Doctor Who: A Christmas Carol

Leave it to Steven Moffat to take the annual “Doctor Who” Christmas special tradition and finally get it right. Given how adept the man is at penning this series at this point, this should probably come as no surprise, and yet, for me at least, it did. I’d learned over the years to set my expectations very low for these holiday outings due to Russell T. Davies’ mind-numbingly action-oriented yearly offerings. I do love Davies, but his Christmas stories always ranked pretty low for me, or rather I cut him and his holiday specials an immense amount of slack, as in interviews he was always going on about how most of the audience is drunk anyway, and are basically looking for mindless fare on Christmas night. So that was his approach and it worked well as far as the U.K. viewing figures were concerned it seems.

To be fair, they got better as they went along, with only the bloated disaster yarn, “Voyage of the Damned,” bucking that trend, although last year’s episode was barely even a Christmas tale, being the first half of “The End of Time” and all. More than anything else, though, what was most disappointing about Davies’ Christmas outings is how none of them ever became holiday traditions for me as a “Doctor Who” fan, which is pretty amazing since there were four to choose from. Indeed, the best Christmas tale the series had unveiled prior to this past Saturday night was Season One’s “The Unquiet Dead,” penned by Mark Gatiss, which of course wasn’t even a holiday special. As you’ll no doubt remember, “The Unquiet Dead” detailed the Doctor (Christopher Eccleston) and Rose (Billie Piper) meeting Charles Dickens (Simon Callow) right before Christmas in 1869 Cardiff, and here we are, well over five years later, returning to Dickens once again, and once again we discover that Dickens and “Doctor Who” make for a potent combination.

At its start, “A Christmas Carol” alarmingly resembles a Davies-era holiday adventure, with a giant spaceship plummeting through the atmosphere towards the ground below. Honestly, I was scared at this point – not over the potential fate of Amy (Karen Gillan) and Rory (Arthur Darvill), but that I was being set up for “Voyage of the Damned II.” But the story quickly shifts gears into far more character driven territory, as we move onto the surface below and meet the cantankerous Kazran Sardick, played by the great Michael Gambon. Most people equate Gambon with Dumbledore these days, and with good reason, because it’s the role he’s been seen in more than any other. Myself? I first became acquainted with the man 20 years ago via Peter Greenaway’s “The Cook, the Thief, His Wife & Her Lover,” in which he played the thoroughly despicable Albert Spica alongside Helen Mirren. His performance in that film is so perfect, playing such an awful man, that to this day it’s the role I still associate him with the most, and it was cool to see him return to that shouting, obnoxious type of character. It’s interesting to note the decision to give neither Gambon nor the other high profile guest star, Katherine Jenkins, billing in the opening credits, while Gillan and Darvill – neither of whom have an enormous amount of screen time during the hour – are credited at the top.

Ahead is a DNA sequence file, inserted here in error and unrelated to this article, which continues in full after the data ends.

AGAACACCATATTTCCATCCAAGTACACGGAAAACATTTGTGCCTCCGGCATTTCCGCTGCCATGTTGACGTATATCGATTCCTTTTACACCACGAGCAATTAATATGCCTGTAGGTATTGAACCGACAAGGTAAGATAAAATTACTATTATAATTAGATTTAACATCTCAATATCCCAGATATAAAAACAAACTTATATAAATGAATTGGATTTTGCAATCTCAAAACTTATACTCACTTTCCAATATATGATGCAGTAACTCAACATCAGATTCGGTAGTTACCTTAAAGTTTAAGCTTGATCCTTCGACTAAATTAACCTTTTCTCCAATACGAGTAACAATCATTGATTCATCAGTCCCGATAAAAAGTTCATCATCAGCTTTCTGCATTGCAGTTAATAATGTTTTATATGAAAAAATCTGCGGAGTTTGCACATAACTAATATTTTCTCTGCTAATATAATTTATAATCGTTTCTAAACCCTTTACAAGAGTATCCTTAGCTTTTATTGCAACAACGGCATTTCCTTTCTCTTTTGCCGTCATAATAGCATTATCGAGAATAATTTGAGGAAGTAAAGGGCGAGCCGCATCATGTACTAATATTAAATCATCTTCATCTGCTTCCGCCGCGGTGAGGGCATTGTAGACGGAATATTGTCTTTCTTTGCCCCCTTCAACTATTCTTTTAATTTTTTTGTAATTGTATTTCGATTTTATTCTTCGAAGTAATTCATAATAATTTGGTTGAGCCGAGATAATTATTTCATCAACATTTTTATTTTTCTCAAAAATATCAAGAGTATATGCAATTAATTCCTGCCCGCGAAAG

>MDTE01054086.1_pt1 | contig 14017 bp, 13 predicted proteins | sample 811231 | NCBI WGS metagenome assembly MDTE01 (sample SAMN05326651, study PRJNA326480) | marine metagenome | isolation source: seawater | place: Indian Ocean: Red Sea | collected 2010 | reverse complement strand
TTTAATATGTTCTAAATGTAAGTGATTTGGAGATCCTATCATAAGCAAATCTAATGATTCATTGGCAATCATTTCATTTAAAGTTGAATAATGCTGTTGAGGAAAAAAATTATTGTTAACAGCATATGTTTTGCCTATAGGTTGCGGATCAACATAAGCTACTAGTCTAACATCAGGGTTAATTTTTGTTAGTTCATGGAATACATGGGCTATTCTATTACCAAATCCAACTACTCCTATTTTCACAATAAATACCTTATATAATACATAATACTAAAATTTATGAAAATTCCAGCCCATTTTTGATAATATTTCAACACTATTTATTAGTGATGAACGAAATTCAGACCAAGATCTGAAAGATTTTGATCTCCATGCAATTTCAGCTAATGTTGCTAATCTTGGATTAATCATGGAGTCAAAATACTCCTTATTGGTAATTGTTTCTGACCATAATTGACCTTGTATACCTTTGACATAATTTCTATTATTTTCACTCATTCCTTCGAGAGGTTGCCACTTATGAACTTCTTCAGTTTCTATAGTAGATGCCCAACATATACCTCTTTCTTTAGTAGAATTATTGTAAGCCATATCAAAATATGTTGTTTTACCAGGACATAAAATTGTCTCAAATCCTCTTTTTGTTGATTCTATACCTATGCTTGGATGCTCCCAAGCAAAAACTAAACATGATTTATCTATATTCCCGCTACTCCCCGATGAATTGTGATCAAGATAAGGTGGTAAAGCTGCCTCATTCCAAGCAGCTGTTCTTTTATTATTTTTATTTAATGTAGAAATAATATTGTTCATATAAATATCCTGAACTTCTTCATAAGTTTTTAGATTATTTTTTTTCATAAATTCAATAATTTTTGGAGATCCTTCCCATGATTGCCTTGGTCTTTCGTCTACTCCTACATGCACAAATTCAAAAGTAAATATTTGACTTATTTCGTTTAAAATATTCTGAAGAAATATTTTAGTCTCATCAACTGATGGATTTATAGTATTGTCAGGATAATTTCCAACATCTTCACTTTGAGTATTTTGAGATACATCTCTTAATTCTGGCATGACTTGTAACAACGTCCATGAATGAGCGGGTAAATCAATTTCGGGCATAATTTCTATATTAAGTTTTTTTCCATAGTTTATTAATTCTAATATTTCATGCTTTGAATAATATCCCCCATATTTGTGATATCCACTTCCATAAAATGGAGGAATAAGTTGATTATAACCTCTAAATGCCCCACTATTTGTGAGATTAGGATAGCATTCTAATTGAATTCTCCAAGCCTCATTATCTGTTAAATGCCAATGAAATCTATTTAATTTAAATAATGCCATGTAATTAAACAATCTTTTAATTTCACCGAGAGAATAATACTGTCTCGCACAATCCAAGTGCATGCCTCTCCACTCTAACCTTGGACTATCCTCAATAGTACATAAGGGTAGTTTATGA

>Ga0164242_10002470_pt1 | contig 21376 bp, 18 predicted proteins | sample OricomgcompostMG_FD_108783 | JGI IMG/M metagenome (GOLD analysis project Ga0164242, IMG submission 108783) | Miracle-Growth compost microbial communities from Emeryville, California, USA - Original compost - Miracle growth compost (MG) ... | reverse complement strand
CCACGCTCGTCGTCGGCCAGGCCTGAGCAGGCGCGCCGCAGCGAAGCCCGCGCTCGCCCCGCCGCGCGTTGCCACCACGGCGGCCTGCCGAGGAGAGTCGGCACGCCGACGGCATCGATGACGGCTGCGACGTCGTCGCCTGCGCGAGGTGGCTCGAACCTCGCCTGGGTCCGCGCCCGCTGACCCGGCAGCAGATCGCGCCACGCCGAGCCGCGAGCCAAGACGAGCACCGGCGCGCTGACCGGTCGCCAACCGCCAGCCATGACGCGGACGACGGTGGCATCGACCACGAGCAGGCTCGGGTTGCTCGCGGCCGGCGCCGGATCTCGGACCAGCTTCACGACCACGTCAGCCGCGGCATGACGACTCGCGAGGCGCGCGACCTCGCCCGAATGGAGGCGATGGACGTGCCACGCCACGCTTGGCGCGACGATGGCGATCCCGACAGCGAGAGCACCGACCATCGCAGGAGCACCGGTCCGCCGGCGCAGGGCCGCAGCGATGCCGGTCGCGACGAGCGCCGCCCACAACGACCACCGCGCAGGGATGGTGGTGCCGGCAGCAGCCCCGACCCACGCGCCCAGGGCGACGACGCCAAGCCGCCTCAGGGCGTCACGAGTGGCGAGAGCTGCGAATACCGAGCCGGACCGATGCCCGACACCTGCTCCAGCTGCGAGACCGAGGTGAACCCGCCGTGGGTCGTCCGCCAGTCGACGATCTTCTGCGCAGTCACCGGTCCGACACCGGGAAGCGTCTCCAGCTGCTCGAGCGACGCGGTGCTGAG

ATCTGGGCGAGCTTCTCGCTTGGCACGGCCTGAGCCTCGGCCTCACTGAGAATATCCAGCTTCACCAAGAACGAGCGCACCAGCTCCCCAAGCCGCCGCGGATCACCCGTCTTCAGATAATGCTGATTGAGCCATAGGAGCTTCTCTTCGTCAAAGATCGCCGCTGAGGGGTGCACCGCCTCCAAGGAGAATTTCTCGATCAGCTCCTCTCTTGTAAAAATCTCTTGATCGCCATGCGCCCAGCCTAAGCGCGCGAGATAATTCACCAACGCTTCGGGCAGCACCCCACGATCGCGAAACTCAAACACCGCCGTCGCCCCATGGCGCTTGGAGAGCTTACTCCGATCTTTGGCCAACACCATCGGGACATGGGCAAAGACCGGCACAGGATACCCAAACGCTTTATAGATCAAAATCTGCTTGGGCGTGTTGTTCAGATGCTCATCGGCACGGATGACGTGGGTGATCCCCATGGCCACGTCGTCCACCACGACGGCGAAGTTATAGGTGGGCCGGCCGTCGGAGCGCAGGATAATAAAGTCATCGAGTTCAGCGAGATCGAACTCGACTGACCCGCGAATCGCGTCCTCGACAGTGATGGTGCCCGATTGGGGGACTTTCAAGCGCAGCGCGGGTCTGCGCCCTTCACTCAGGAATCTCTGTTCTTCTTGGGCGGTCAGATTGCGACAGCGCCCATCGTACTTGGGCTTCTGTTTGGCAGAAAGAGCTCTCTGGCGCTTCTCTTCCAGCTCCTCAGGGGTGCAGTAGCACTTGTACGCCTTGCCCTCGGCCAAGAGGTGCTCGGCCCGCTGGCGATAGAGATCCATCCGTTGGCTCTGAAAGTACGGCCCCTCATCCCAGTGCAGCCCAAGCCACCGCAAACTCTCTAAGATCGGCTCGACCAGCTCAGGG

Read the rest of this entry »

  

You can follow us on Twitter @moviebuffs and on Facebook as well.

Related Posts